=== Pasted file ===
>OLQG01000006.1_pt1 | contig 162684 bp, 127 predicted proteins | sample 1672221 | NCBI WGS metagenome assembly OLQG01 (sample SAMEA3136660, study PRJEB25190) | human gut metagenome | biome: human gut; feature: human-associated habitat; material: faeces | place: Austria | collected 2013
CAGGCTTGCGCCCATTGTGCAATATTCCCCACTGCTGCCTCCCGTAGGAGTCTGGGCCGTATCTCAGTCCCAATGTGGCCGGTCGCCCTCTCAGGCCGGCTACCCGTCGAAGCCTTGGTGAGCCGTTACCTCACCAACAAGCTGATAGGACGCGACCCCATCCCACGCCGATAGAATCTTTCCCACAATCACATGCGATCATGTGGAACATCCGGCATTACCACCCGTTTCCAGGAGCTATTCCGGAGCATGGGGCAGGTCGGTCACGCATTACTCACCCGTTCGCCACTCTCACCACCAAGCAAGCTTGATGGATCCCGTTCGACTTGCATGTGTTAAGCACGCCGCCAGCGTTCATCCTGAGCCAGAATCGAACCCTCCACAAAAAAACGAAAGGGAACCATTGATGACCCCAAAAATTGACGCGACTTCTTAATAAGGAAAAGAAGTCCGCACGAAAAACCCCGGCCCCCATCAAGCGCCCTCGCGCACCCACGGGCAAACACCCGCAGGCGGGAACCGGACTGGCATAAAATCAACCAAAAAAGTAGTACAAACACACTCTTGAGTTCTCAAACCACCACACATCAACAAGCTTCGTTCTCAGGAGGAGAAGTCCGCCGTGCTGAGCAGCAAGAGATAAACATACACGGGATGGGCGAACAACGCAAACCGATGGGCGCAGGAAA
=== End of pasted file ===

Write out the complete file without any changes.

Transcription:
>OLQG01000006.1_pt1 | contig 162684 bp, 127 predicted proteins | sample 1672221 | NCBI WGS metagenome assembly OLQG01 (sample SAMEA3136660, study PRJEB25190) | human gut metagenome | biome: human gut; feature: human-associated habitat; material: faeces | place: Austria | collected 2013
CAGGCTTGCGCCCATTGTGCAATATTCCCCACTGCTGCCTCCCGTAGGAGTCTGGGCCGTATCTCAGTCCCAATGTGGCCGGTCGCCCTCTCAGGCCGGCTACCCGTCGAAGCCTTGGTGAGCCGTTACCTCACCAACAAGCTGATAGGACGCGACCCCATCCCACGCCGATAGAATCTTTCCCACAATCACATGCGATCATGTGGAACATCCGGCATTACCACCCGTTTCCAGGAGCTATTCCGGAGCATGGGGCAGGTCGGTCACGCATTACTCACCCGTTCGCCACTCTCACCACCAAGCAAGCTTGATGGATCCCGTTCGACTTGCATGTGTTAAGCACGCCGCCAGCGTTCATCCTGAGCCAGAATCGAACCCTCCACAAAAAAACGAAAGGGAACCATTGATGACCCCAAAAATTGACGCGACTTCTTAATAAGGAAAAGAAGTCCGCACGAAAAACCCCGGCCCCCATCAAGCGCCCTCGCGCACCCACGGGCAAACACCCGCAGGCGGGAACCGGACTGGCATAAAATCAACCAAAAAAGTAGTACAAACACACTCTTGAGTTCTCAAACCACCACACATCAACAAGCTTCGTTCTCAGGAGGAGAAGTCCGCCGTGCTGAGCAGCAAGAGATAAACATACACGGGATGGGCGAACAACGCAAACCGATGGGCGCAGGAAA